Monday, 15 March 2010
THE INHERITANCE OF LOSS by Kiran Desai
This was a fantastic book. Hilariously, I've been studiously avoiding it up till now, when my boyfriend got it out the Library for me randomly. I avoided it because a) I see she has a mother who is a successful author (3 times nominated for the Booker herself). This is always a bad sign, shades of Martin Amis - how did she get published, how (puke) literary is it? and b) It's all about migrants, and I feared it would be a bit of a politically correct misery memoir. I'm a migrant myself and I don't really need to read about the misery.
But meanwhile, back at the ranch, much to the delight of my boyfriend, as I rolled my eyes when he brought it home, it's fabulous. It tells two stories, more or less, one of Sai, who is a teenage orphan girl living in the Himalays with her distant wealthy grandfather, and the second of Biju, who is Sai's grandfather's cook's son, and an illegal immigrant in New York. Sai falls in love with her lower class maths tutor, who abandons her when he gets taken up by the movement for Gurka indepedence, which movement severely threaten Sai's lifestyle. The demonstrators take land and possessions from the rich, and open Sai's eyes to the economic world she's living in. Meanwhile, Biju is scraping by in New York, wondering why so many Indians try and move to the US. He's making very little money, and feels a host of complicated feelings about what he's lost in leaving his home and family. Eventually he decides to return to the Himalayas, just as the political unrest means his home area is entirely shut off. He manages to get a ride, only to be robbed of all his belongings, his clothing, and his hard earned savings. He eventually makes it back to his father, barefoot in a borrowed dressing gown.
So what did I so much like about this book? It's hard to say. First, it dealt with some very complex emotions and ideas in an accessible way. The question of what it means to move, of what it mean to belong, in this globalised world (blah blah blah) are immensely complicated, and as they really effect only a very small proportion of the world's writers, are very rarely written about with any understanding or intelligence. This thing - of being a new kind of person - a person of more than one culture - is becoming more and more common, but it's still very new in the literature. There's kind of a lag. If you are one of these people you usually have to work all this out by yourself, and it's fun to find a book that's working on the same project.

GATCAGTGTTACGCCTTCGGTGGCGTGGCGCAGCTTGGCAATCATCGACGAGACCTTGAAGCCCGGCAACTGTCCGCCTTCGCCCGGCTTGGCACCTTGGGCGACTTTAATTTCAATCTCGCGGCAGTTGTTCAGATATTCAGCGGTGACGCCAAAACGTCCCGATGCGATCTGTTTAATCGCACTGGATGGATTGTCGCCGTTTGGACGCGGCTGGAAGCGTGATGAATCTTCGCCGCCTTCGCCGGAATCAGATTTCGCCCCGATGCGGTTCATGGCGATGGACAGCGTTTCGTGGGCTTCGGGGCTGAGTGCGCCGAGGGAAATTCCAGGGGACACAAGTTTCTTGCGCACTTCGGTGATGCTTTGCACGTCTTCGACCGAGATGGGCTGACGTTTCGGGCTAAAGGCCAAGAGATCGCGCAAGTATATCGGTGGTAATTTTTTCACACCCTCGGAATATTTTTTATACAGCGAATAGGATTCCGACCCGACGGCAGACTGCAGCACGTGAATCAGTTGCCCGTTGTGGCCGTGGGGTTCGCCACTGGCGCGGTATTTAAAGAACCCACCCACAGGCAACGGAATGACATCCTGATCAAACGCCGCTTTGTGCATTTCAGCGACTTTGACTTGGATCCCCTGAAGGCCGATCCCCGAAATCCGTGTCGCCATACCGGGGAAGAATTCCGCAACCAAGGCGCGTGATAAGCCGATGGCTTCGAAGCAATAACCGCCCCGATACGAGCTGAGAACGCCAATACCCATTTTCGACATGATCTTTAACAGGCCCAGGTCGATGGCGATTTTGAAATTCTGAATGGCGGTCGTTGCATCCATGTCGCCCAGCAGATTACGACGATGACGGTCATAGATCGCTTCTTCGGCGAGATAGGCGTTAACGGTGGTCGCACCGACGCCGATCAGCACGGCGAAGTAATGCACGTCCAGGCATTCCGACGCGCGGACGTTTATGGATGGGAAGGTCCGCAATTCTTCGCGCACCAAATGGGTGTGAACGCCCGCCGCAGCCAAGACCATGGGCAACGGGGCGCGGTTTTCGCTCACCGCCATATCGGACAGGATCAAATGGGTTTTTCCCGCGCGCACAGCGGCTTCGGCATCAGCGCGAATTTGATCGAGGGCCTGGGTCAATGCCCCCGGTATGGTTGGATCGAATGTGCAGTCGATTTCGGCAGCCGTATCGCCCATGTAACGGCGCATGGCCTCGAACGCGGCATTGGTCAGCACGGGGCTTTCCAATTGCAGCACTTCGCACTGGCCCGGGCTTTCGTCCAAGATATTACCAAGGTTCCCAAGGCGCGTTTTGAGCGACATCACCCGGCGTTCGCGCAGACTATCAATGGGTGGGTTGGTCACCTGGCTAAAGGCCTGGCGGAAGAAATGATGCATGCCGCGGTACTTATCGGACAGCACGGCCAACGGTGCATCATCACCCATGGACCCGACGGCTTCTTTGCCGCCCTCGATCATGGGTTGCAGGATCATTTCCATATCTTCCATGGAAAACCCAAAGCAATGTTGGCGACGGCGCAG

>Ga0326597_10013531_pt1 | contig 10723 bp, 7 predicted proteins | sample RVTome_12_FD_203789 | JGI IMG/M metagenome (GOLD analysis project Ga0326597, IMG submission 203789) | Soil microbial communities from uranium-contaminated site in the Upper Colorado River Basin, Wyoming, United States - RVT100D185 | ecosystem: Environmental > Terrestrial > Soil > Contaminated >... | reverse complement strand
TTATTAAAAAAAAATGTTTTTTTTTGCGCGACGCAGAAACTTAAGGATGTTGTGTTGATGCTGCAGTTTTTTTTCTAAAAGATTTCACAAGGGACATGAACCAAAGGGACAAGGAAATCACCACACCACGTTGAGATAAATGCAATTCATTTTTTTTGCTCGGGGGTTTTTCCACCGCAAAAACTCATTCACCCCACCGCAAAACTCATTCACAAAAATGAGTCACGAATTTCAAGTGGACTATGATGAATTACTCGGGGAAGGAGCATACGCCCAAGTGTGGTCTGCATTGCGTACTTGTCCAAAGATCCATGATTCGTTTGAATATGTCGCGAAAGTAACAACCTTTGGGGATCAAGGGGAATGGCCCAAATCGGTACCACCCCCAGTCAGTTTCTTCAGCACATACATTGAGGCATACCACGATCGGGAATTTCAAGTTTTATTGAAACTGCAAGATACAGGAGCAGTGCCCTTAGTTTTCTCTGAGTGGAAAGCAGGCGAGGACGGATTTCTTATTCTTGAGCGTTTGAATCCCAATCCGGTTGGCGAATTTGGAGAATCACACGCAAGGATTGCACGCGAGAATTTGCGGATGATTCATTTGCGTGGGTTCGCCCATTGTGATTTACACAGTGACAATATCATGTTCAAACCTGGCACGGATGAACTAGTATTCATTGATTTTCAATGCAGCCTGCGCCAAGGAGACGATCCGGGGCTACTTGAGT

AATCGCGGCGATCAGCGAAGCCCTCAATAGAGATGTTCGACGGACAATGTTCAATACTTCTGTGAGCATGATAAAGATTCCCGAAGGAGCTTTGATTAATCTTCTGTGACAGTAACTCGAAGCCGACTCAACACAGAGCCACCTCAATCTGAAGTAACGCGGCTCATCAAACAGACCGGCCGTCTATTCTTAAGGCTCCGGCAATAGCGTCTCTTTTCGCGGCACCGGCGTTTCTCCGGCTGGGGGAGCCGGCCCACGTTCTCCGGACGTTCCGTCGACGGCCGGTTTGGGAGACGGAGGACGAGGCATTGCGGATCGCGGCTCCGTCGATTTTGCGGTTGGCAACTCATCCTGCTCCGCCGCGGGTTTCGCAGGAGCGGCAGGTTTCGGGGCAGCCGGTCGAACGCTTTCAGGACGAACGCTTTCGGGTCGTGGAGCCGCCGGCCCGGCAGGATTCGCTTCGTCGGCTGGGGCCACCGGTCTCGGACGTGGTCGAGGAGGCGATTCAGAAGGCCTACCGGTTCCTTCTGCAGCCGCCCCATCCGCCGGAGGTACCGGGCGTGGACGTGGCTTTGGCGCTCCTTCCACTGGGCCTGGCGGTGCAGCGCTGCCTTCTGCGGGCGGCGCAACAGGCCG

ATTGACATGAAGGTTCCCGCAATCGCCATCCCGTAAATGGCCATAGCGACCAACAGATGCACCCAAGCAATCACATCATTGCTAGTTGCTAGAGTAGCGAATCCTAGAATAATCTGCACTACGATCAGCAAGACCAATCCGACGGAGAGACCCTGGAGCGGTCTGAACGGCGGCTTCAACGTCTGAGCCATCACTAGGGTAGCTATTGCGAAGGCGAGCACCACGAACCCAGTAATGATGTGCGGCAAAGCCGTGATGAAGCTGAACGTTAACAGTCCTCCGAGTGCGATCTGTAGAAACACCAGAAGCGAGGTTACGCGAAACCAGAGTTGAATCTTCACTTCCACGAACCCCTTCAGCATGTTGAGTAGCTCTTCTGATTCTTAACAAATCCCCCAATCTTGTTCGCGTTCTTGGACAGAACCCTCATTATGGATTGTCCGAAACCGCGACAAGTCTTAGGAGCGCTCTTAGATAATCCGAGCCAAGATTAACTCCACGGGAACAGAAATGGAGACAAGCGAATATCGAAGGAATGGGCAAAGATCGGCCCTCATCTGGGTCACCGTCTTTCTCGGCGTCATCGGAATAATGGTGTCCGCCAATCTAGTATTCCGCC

Plus, all this heavy stuff is dealt with with a lovely lightness of touch and sense of the absurd. I feel like I would like Kiran Desai if I met her. Read this Guardian interview with her, it's quite sweet. And makes me feel guilty I wrote her off as a product of nepotism.
There are some awesome bits:
The police are checking the house for evidence:
A thousand deceased spiders lay scattered like dead blossoms on the attic floor, and above them, on the underside of the tin sieve roof, dodging drips, their offspring stared at the police as they did at their own ancestors – with a giant, saucer-sized lack of sympathy.
A hotel manager talking about rich tourists:
“Hah! What money? They are so scared they’ll be taken advantage of because of their wealth, they try and bargain down on the cheapest room . . . And yet, just see.” He showed them a postcard the couple had left for the front desk to post: “Had a great dinner for $.450. We cant believe how cheap this county is!”
When Biju is deciding to return home:
Shouldn’t he return to a life where he might slice his own importance, to where he might relinquish this overrated control over his own destiny and dperhaps be subtracted from its determination altogether? He might even experience that greatest luxury of not noticing himself at all.
Fabulous. Loved it. I read somewhere else recently that the great joy of exile or immigration is that you are set free from fate. It's interesting to see here he regards having to choose your own path as a curse not a blessing.
A very poor woman cleaning the airport:
Eyes lowered and swatting bare feet with a filthy rag, she introduced some visitor sfor the first time to that potent mixture of intense sympathy and intense annoyance.
A minor character we meet in the airport, an Indian who lives in Omaha:
He knew what his father thought: that immigration, so often presented as a heroic act, could just as easiy be the opposite; that it is was corwardice that led many to America; fear marked the journey, not bravery; a cockroachy desire to scuttle to where you never saw poeverty, not really, never had to suffer a tug to your conscience; where you never heard the demands of servants, beggards, bankrupt relatives and where your generosity would never be openly claimed; where by merely looking after you own wife-child-dog-yard you could feel virtuous. Experience the relief of being an unkown transplant to the locals and hide the perspective granted by journey.
I'm still trying to figure out what the title means.
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